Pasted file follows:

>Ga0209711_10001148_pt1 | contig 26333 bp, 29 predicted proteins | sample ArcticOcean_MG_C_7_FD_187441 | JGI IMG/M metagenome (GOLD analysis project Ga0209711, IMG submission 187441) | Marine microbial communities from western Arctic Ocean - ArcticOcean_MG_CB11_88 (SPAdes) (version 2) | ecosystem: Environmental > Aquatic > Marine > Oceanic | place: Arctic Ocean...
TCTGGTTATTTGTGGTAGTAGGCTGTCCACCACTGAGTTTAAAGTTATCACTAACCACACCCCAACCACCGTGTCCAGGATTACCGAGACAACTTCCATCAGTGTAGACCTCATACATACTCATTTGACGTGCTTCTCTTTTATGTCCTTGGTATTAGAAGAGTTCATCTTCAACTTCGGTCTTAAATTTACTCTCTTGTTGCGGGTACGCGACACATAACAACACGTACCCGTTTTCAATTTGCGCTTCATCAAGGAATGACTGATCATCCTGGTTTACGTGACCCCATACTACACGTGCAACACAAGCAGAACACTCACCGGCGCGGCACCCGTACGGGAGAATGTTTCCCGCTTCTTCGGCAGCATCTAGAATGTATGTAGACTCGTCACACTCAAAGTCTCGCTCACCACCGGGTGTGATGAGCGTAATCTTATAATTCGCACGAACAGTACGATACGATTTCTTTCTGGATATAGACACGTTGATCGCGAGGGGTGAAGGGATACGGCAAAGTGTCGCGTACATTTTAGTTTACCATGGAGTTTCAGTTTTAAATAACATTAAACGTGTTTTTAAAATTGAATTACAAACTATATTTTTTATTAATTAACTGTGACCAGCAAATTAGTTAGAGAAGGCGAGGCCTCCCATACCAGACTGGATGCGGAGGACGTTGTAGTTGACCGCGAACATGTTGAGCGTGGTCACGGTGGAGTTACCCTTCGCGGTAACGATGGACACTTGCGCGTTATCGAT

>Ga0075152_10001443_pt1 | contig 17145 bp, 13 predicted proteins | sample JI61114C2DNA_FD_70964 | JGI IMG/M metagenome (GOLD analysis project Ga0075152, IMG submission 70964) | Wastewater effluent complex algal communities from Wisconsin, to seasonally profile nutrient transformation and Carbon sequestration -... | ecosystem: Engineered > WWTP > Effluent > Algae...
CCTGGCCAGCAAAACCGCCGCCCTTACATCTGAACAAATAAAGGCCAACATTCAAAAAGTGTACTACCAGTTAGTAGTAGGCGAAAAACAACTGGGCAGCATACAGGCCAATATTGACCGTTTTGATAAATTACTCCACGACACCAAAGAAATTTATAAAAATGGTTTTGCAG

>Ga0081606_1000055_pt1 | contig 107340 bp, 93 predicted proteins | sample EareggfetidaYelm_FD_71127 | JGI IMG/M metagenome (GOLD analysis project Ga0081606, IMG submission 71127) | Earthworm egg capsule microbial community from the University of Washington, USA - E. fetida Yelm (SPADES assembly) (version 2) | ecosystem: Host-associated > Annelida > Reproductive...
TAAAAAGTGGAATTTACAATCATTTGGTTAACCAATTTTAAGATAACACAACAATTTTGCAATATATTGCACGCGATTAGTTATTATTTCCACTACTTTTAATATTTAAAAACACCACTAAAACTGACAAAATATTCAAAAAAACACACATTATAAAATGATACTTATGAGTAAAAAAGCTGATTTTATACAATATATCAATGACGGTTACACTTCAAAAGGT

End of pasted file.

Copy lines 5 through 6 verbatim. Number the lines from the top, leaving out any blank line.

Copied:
>Ga0081606_1000055_pt1 | contig 107340 bp, 93 predicted proteins | sample EareggfetidaYelm_FD_71127 | JGI IMG/M metagenome (GOLD analysis project Ga0081606, IMG submission 71127) | Earthworm egg capsule microbial community from the University of Washington, USA - E. fetida Yelm (SPADES assembly) (version 2) | ecosystem: Host-associated > Annelida > Reproductive...
TAAAAAGTGGAATTTACAATCATTTGGTTAACCAATTTTAAGATAACACAACAATTTTGCAATATATTGCACGCGATTAGTTATTATTTCCACTACTTTTAATATTTAAAAACACCACTAAAACTGACAAAATATTCAAAAAAACACACATTATAAAATGATACTTATGAGTAAAAAAGCTGATTTTATACAATATATCAATGACGGTTACACTTCAAAAGGT